COO – The CXO who keeps it ticking



Among all CXO positions, Chief Operating Officer is one of the highest ranking leadership positions in an organization. The COO is a part of top management and is responsible for the daily operation of the company. This CXO position is considered as the second in command in the organization to the highest CXO position in the company’s leadership ladder, Chief Executive Officer.

Unlike other CXO positions, it is not easy to define the job responsibilities of a COO. The role is defined in relation with the higher CXO position, CEO. The style of management and leadership, power and responsibility of a COO changes from organization to organization. It is difficult to discern whether the COO who has been successful in one company would be successful in another company. The selection of COO resembles to the selection process of leadership positions like Vice President or Chief of Staff.

The roles and responsibilities of a COO –

The prime goal of this CXO position is to ensure that the company is running in the most efficient manner. The COO also sustains the operation of management system. Essential functions at this leadership level are –

  • Provide day to day leadership and management to an organization in a way that reflects the mission and core values of the company.
  • A COO is responsible for the sales, profitability, cash flow, and business goals of the organization.
  • At this leadership level, the COO is responsible for measuring internal and external processes of the company. The COO provides accurate, complete and timely reports on the operating condition of the company.
  • Development, communication and implementation of growth strategies and processes.
  • Work with management team to ideate plans for operational infrastructure of systems, processes and personnel to meet the desired rapid growth objectives of an organization.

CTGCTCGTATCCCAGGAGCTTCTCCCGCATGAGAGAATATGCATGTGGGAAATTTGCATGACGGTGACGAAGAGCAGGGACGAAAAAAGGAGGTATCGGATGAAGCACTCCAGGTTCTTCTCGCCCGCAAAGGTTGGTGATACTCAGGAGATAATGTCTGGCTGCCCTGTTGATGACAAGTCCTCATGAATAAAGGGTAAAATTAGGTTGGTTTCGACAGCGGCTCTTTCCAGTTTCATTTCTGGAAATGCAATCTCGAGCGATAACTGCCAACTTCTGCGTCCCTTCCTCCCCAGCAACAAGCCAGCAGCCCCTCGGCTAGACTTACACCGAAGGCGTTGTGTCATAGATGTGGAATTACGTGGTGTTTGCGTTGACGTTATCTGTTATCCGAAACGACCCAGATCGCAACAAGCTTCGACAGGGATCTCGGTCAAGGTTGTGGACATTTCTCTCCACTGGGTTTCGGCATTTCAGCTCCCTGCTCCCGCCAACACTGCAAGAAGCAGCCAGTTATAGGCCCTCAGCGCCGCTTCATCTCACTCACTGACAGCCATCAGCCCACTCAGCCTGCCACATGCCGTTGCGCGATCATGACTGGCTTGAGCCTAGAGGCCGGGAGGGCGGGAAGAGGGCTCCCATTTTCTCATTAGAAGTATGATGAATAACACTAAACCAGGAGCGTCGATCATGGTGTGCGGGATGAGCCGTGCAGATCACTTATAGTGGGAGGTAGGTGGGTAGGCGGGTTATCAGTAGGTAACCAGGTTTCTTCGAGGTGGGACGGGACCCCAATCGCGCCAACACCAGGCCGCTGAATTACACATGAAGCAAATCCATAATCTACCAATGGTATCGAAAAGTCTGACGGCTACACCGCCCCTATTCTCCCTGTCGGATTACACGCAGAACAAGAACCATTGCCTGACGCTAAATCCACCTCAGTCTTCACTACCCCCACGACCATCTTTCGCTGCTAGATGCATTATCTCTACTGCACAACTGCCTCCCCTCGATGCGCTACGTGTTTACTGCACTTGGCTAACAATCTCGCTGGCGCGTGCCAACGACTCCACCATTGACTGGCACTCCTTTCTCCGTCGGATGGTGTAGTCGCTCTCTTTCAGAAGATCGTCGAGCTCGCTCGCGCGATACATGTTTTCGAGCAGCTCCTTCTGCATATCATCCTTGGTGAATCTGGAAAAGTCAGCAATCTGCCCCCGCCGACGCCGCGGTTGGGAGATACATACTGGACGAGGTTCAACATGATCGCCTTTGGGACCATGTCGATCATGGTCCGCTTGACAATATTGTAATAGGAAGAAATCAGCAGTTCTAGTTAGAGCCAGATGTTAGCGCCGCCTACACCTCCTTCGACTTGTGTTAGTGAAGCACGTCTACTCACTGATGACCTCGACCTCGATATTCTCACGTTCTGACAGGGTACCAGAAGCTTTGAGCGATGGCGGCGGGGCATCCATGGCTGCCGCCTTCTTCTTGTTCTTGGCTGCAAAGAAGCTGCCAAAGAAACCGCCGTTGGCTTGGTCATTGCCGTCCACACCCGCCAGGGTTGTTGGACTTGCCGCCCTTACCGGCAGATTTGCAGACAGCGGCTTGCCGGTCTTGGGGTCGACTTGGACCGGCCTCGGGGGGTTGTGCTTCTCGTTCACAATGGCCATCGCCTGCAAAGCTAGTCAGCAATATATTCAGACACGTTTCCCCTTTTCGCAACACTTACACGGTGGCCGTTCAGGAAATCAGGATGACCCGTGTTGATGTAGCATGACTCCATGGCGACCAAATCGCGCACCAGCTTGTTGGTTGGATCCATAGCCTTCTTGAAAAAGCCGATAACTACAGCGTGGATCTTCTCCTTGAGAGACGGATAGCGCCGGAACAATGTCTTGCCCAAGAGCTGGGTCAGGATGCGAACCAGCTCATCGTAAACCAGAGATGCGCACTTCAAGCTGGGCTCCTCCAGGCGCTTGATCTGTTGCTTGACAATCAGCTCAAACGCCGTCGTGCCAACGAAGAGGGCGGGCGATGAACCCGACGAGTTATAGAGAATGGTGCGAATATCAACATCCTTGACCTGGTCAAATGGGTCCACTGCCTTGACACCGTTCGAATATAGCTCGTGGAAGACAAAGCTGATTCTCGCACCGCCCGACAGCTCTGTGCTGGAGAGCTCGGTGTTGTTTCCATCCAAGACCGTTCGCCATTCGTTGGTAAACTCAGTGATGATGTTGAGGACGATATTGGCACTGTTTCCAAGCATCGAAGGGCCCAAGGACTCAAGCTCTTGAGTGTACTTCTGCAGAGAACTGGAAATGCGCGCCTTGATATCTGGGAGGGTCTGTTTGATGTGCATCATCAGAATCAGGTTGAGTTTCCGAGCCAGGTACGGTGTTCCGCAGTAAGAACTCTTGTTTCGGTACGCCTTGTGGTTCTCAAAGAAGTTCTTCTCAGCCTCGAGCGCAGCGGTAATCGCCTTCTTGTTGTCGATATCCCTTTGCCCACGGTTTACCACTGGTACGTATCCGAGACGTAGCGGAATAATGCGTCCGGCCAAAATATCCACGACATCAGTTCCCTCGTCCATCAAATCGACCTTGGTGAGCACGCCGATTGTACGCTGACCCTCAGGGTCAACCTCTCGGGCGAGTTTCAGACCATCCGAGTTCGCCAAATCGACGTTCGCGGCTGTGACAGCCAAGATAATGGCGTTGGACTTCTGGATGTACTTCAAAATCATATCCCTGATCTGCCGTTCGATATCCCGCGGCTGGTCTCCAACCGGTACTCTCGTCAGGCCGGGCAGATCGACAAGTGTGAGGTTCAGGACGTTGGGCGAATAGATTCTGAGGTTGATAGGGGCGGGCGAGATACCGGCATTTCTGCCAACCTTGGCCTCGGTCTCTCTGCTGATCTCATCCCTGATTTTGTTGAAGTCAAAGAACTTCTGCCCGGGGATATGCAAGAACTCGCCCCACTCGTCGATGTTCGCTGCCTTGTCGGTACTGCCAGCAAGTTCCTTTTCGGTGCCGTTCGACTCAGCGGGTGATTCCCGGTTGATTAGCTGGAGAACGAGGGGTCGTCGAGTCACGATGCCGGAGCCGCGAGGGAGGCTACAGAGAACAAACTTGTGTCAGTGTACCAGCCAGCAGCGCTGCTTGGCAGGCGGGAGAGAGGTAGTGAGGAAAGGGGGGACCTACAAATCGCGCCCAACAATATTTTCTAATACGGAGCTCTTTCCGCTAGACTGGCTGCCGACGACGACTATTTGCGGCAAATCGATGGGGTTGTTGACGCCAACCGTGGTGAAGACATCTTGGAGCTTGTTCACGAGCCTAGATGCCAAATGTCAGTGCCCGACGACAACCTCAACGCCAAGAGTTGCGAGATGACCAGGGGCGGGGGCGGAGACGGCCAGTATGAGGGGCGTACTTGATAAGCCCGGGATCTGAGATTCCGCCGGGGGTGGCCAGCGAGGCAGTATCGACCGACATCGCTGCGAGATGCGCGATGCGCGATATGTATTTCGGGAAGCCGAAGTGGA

• At this CXO position, a working professional motivates and leads a high performance management team.
  • The COO stays in direct contact with top management of clients and acts as client-care officer.
  • Raise additional capital to enable the organization to meet sales, growth and market share targets.
  • Nurture the organization and foster a success oriented and smooth working environment in a company.

A COO contributes to the organization by performing above KRAs. However, this CXO model ends up fulfilling lot of responsibilities and performs different roles as required. This is how a COO works for an organization –

  • As the executor – As an executor, this particular CXO leads execution strategies developed by the top management team. The need to fill this leadership position is prevalent in organizations that are operationally intensive.
  • The change management agent – COO leads change in the system of management in an organization.
  • The Mentor – As a person at higher leadership level, he plays the role of a mentor to the management personnel in the organization.
  • The Partner – It is important to take the ownership of an organization and function more like a partner.
  • The other half – The COO complements the experience, knowledge and leadership style of the senior CXO. If the CEO has an intimidating influence, then COO imbues a calming effect and vice versa. It is all about instilling a sense of balance in the organization.
  • The heir of the organization – Whenever a company is looking to hire a new CEO, the board looks upon COO as the most eligible candidate.
  • As the MVP – At times, this CXO position is handed over to an employee as a promotion. This happens when the top management feels that the person is too valuable to lose.

What the CEO expects from a COO –

Both the CXO positions work together and complement each other in the operation of business. A COO who is second in command to CEO owes the person at higher leadership level the following –

  • Respect – It is imperative for a COO to respect the CEO and believe in his strategic leadership.
  • Ego check – Both the CXO positions need to work in harmony. As both are on high leadership levels, ego may come into picture. A COO needs to check the ego at the door.
  • To keep an eye on execution – CEOs generally focus more on strategy. So, they expect their respective COO to focus on execution part.

A CEO ensures a transparent communication, clear decision right and shares the spotlight with COO.

This CXO position was not so prevalently known previously. However, in the last few years, prominent companies have announced new COOs. These include Microsoft, RadioShack, Airbus, Allstate, KPMG’s U.S. Subsidiary, Nissan, BellSouth and Apple.

A COO happens to be the person who runs the show. The absence of a COO leaves the company with a major hole in the organizational structure. The ramifications of not filling this CXO position are perilous and can prove to be detrimental to the company. It is imperative for an organization to hire a COO to ensure that management is properly monitored and strategies are effectively executed.